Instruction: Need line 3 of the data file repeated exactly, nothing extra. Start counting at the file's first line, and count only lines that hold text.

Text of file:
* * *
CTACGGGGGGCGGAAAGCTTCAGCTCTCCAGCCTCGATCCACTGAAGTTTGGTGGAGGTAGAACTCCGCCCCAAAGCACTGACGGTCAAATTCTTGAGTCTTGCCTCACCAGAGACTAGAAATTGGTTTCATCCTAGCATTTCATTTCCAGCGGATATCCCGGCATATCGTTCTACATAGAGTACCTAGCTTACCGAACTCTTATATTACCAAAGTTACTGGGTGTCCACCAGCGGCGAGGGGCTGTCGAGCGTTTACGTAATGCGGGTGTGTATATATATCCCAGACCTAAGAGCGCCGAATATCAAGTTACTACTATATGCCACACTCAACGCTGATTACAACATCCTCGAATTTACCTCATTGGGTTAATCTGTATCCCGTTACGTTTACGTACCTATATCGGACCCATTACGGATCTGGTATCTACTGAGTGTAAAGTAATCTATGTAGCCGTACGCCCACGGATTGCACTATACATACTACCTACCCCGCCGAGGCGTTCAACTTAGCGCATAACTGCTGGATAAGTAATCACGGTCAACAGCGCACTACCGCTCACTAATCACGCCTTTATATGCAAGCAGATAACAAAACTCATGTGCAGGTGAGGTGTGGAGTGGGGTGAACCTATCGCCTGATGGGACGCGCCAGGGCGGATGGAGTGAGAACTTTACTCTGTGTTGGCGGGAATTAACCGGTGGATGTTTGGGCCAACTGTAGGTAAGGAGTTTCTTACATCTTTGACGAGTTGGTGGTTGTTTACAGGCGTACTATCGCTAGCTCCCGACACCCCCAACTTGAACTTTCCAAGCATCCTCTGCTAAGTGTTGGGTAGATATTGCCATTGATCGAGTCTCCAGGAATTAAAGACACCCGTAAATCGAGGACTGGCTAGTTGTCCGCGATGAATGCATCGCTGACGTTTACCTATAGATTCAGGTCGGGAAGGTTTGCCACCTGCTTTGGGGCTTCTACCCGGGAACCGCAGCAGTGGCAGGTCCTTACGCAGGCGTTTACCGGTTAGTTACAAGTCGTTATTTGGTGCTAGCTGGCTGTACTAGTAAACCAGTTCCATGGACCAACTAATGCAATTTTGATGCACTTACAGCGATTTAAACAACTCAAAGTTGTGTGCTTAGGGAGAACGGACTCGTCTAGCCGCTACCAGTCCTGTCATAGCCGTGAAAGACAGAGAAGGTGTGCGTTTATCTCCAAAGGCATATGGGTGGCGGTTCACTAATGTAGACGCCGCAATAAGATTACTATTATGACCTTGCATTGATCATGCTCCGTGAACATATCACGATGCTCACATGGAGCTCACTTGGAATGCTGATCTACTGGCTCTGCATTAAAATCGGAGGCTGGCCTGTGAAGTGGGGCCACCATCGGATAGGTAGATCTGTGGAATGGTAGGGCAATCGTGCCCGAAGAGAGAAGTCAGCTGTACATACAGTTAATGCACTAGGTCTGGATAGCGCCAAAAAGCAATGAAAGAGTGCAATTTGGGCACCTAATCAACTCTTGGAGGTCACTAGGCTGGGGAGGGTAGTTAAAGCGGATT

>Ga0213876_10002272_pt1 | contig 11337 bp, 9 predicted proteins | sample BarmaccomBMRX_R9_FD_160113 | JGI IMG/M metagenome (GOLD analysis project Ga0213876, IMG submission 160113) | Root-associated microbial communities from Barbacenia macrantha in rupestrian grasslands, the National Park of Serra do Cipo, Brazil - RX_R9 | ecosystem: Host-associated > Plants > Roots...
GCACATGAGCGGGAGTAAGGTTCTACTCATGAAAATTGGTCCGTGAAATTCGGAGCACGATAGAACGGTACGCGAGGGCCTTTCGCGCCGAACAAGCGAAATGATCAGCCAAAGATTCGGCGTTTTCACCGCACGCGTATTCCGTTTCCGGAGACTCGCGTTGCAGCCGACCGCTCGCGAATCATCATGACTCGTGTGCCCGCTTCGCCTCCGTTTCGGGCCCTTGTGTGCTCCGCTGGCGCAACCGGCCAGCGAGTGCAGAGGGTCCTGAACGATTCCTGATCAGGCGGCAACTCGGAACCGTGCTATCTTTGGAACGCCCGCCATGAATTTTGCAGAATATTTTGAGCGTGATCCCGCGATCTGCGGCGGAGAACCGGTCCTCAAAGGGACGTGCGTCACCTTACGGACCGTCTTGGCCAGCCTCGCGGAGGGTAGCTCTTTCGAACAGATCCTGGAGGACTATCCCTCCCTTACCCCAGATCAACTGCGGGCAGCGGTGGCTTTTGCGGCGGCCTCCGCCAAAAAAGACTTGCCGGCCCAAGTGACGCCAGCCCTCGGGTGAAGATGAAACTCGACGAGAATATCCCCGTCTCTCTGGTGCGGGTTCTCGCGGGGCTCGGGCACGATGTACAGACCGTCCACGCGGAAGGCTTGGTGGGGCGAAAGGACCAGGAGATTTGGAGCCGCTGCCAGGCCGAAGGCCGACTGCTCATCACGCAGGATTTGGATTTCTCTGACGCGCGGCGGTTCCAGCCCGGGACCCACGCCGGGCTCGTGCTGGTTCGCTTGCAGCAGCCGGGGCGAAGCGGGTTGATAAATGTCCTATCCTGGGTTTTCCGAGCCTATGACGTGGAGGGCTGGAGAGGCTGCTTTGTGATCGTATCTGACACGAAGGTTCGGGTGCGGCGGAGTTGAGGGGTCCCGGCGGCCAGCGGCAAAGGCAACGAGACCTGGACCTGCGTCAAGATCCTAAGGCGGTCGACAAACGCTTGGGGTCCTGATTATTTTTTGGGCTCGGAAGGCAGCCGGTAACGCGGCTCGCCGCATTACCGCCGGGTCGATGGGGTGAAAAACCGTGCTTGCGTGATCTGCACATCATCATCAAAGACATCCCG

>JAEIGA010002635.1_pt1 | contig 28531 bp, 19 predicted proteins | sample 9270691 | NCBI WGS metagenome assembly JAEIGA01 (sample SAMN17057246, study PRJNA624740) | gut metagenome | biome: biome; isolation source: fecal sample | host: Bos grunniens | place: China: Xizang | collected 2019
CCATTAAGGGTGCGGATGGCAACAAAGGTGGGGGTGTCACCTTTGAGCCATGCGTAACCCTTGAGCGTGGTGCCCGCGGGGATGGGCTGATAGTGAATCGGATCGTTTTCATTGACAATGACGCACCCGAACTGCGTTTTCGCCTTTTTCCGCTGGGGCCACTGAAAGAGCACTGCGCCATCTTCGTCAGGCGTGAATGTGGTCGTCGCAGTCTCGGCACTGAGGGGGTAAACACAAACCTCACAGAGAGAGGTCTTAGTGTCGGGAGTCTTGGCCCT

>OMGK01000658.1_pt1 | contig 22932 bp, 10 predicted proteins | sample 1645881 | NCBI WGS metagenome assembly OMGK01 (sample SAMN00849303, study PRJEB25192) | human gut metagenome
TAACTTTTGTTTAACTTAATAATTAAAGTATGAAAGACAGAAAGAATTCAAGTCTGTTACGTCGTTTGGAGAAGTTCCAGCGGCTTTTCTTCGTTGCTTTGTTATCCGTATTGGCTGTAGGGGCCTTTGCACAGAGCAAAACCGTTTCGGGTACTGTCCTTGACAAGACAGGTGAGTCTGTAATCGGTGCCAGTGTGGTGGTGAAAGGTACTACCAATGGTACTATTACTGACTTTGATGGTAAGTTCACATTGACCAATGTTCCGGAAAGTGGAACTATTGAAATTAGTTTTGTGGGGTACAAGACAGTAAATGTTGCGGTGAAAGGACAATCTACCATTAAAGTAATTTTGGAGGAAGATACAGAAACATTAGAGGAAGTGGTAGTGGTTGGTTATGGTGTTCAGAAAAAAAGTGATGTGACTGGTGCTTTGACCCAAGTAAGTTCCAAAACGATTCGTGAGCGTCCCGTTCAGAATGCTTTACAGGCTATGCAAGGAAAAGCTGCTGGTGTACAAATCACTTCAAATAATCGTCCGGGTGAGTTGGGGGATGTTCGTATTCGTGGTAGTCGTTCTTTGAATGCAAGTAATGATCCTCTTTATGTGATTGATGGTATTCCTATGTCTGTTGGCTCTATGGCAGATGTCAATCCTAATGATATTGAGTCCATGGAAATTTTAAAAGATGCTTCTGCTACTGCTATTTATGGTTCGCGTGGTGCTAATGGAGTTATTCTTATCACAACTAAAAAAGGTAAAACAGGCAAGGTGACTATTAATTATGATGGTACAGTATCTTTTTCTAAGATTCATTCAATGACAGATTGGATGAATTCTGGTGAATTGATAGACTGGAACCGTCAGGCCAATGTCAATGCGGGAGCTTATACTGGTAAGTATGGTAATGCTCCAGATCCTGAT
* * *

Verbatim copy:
GCACATGAGCGGGAGTAAGGTTCTACTCATGAAAATTGGTCCGTGAAATTCGGAGCACGATAGAACGGTACGCGAGGGCCTTTCGCGCCGAACAAGCGAAATGATCAGCCAAAGATTCGGCGTTTTCACCGCACGCGTATTCCGTTTCCGGAGACTCGCGTTGCAGCCGACCGCTCGCGAATCATCATGACTCGTGTGCCCGCTTCGCCTCCGTTTCGGGCCCTTGTGTGCTCCGCTGGCGCAACCGGCCAGCGAGTGCAGAGGGTCCTGAACGATTCCTGATCAGGCGGCAACTCGGAACCGTGCTATCTTTGGAACGCCCGCCATGAATTTTGCAGAATATTTTGAGCGTGATCCCGCGATCTGCGGCGGAGAACCGGTCCTCAAAGGGACGTGCGTCACCTTACGGACCGTCTTGGCCAGCCTCGCGGAGGGTAGCTCTTTCGAACAGATCCTGGAGGACTATCCCTCCCTTACCCCAGATCAACTGCGGGCAGCGGTGGCTTTTGCGGCGGCCTCCGCCAAAAAAGACTTGCCGGCCCAAGTGACGCCAGCCCTCGGGTGAAGATGAAACTCGACGAGAATATCCCCGTCTCTCTGGTGCGGGTTCTCGCGGGGCTCGGGCACGATGTACAGACCGTCCACGCGGAAGGCTTGGTGGGGCGAAAGGACCAGGAGATTTGGAGCCGCTGCCAGGCCGAAGGCCGACTGCTCATCACGCAGGATTTGGATTTCTCTGACGCGCGGCGGTTCCAGCCCGGGACCCACGCCGGGCTCGTGCTGGTTCGCTTGCAGCAGCCGGGGCGAAGCGGGTTGATAAATGTCCTATCCTGGGTTTTCCGAGCCTATGACGTGGAGGGCTGGAGAGGCTGCTTTGTGATCGTATCTGACACGAAGGTTCGGGTGCGGCGGAGTTGAGGGGTCCCGGCGGCCAGCGGCAAAGGCAACGAGACCTGGACCTGCGTCAAGATCCTAAGGCGGTCGACAAACGCTTGGGGTCCTGATTATTTTTTGGGCTCGGAAGGCAGCCGGTAACGCGGCTCGCCGCATTACCGCCGGGTCGATGGGGTGAAAAACCGTGCTTGCGTGATCTGCACATCATCATCAAAGACATCCCG